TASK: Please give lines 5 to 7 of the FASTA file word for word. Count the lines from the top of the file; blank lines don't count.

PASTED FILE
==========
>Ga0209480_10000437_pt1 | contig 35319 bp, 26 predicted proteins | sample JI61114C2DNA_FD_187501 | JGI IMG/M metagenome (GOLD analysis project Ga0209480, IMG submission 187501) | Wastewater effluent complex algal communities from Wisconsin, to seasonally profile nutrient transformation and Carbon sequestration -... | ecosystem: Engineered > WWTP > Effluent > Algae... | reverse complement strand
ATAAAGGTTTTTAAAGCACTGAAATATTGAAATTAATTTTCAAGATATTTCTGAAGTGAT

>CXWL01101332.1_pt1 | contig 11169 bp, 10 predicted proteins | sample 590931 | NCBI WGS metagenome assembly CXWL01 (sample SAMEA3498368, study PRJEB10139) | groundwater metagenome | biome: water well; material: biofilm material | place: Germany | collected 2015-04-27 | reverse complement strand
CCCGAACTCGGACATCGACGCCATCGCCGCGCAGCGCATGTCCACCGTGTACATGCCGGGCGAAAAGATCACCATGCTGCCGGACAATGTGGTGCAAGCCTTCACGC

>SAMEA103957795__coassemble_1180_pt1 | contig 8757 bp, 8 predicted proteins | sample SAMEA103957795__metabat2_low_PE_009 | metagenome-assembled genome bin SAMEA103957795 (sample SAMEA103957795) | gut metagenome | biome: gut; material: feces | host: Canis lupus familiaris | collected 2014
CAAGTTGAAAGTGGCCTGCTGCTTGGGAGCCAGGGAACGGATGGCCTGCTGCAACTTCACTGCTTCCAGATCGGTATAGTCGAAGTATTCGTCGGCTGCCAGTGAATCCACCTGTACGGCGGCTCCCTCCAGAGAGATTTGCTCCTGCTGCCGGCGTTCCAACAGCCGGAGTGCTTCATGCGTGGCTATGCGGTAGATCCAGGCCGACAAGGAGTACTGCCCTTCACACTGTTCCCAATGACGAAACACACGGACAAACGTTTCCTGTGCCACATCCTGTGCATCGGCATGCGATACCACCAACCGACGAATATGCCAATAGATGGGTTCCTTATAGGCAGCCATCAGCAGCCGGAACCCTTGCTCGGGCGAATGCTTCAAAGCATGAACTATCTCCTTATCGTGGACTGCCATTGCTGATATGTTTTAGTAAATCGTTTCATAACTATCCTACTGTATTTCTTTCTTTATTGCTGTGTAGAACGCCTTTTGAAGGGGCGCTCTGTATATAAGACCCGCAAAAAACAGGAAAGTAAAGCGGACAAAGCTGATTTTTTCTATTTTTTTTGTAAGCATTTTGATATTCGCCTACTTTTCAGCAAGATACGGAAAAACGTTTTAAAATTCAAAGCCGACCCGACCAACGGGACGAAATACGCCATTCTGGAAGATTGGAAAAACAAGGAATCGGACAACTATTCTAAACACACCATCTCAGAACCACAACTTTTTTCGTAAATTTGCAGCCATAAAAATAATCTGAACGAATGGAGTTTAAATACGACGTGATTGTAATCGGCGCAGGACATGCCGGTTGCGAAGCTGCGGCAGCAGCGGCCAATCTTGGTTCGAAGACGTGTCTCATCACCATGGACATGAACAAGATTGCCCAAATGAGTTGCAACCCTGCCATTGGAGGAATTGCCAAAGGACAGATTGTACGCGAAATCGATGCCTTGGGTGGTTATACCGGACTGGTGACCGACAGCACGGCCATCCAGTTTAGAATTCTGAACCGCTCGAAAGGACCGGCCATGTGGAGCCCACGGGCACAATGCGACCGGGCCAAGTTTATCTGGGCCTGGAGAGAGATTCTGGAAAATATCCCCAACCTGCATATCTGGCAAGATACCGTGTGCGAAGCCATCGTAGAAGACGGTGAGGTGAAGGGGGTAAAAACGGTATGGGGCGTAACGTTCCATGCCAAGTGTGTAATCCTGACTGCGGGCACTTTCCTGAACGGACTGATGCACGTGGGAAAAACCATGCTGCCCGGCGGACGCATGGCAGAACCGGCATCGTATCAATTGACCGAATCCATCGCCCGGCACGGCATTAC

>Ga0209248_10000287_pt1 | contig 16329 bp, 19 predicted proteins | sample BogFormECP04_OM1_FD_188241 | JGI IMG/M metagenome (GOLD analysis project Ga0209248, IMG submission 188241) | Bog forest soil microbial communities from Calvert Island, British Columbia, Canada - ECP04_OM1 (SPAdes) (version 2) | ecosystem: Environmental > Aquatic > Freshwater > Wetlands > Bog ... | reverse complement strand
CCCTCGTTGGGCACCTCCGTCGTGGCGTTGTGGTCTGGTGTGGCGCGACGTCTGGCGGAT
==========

>SAMEA103957795__coassemble_1180_pt1 | contig 8757 bp, 8 predicted proteins | sample SAMEA103957795__metabat2_low_PE_009 | metagenome-assembled genome bin SAMEA103957795 (sample SAMEA103957795) | gut metagenome | biome: gut; material: feces | host: Canis lupus familiaris | collected 2014
CAAGTTGAAAGTGGCCTGCTGCTTGGGAGCCAGGGAACGGATGGCCTGCTGCAACTTCACTGCTTCCAGATCGGTATAGTCGAAGTATTCGTCGGCTGCCAGTGAATCCACCTGTACGGCGGCTCCCTCCAGAGAGATTTGCTCCTGCTGCCGGCGTTCCAACAGCCGGAGTGCTTCATGCGTGGCTATGCGGTAGATCCAGGCCGACAAGGAGTACTGCCCTTCACACTGTTCCCAATGACGAAACACACGGACAAACGTTTCCTGTGCCACATCCTGTGCATCGGCATGCGATACCACCAACCGACGAATATGCCAATAGATGGGTTCCTTATAGGCAGCCATCAGCAGCCGGAACCCTTGCTCGGGCGAATGCTTCAAAGCATGAACTATCTCCTTATCGTGGACTGCCATTGCTGATATGTTTTAGTAAATCGTTTCATAACTATCCTACTGTATTTCTTTCTTTATTGCTGTGTAGAACGCCTTTTGAAGGGGCGCTCTGTATATAAGACCCGCAAAAAACAGGAAAGTAAAGCGGACAAAGCTGATTTTTTCTATTTTTTTTGTAAGCATTTTGATATTCGCCTACTTTTCAGCAAGATACGGAAAAACGTTTTAAAATTCAAAGCCGACCCGACCAACGGGACGAAATACGCCATTCTGGAAGATTGGAAAAACAAGGAATCGGACAACTATTCTAAACACACCATCTCAGAACCACAACTTTTTTCGTAAATTTGCAGCCATAAAAATAATCTGAACGAATGGAGTTTAAATACGACGTGATTGTAATCGGCGCAGGACATGCCGGTTGCGAAGCTGCGGCAGCAGCGGCCAATCTTGGTTCGAAGACGTGTCTCATCACCATGGACATGAACAAGATTGCCCAAATGAGTTGCAACCCTGCCATTGGAGGAATTGCCAAAGGACAGATTGTACGCGAAATCGATGCCTTGGGTGGTTATACCGGACTGGTGACCGACAGCACGGCCATCCAGTTTAGAATTCTGAACCGCTCGAAAGGACCGGCCATGTGGAGCCCACGGGCACAATGCGACCGGGCCAAGTTTATCTGGGCCTGGAGAGAGATTCTGGAAAATATCCCCAACCTGCATATCTGGCAAGATACCGTGTGCGAAGCCATCGTAGAAGACGGTGAGGTGAAGGGGGTAAAAACGGTATGGGGCGTAACGTTCCATGCCAAGTGTGTAATCCTGACTGCGGGCACTTTCCTGAACGGACTGATGCACGTGGGAAAAACCATGCTGCCCGGCGGACGCATGGCAGAACCGGCATCGTATCAATTGACCGAATCCATCGCCCGGCACGGCATTAC

>Ga0209248_10000287_pt1 | contig 16329 bp, 19 predicted proteins | sample BogFormECP04_OM1_FD_188241 | JGI IMG/M metagenome (GOLD analysis project Ga0209248, IMG submission 188241) | Bog forest soil microbial communities from Calvert Island, British Columbia, Canada - ECP04_OM1 (SPAdes) (version 2) | ecosystem: Environmental > Aquatic > Freshwater > Wetlands > Bog ... | reverse complement strand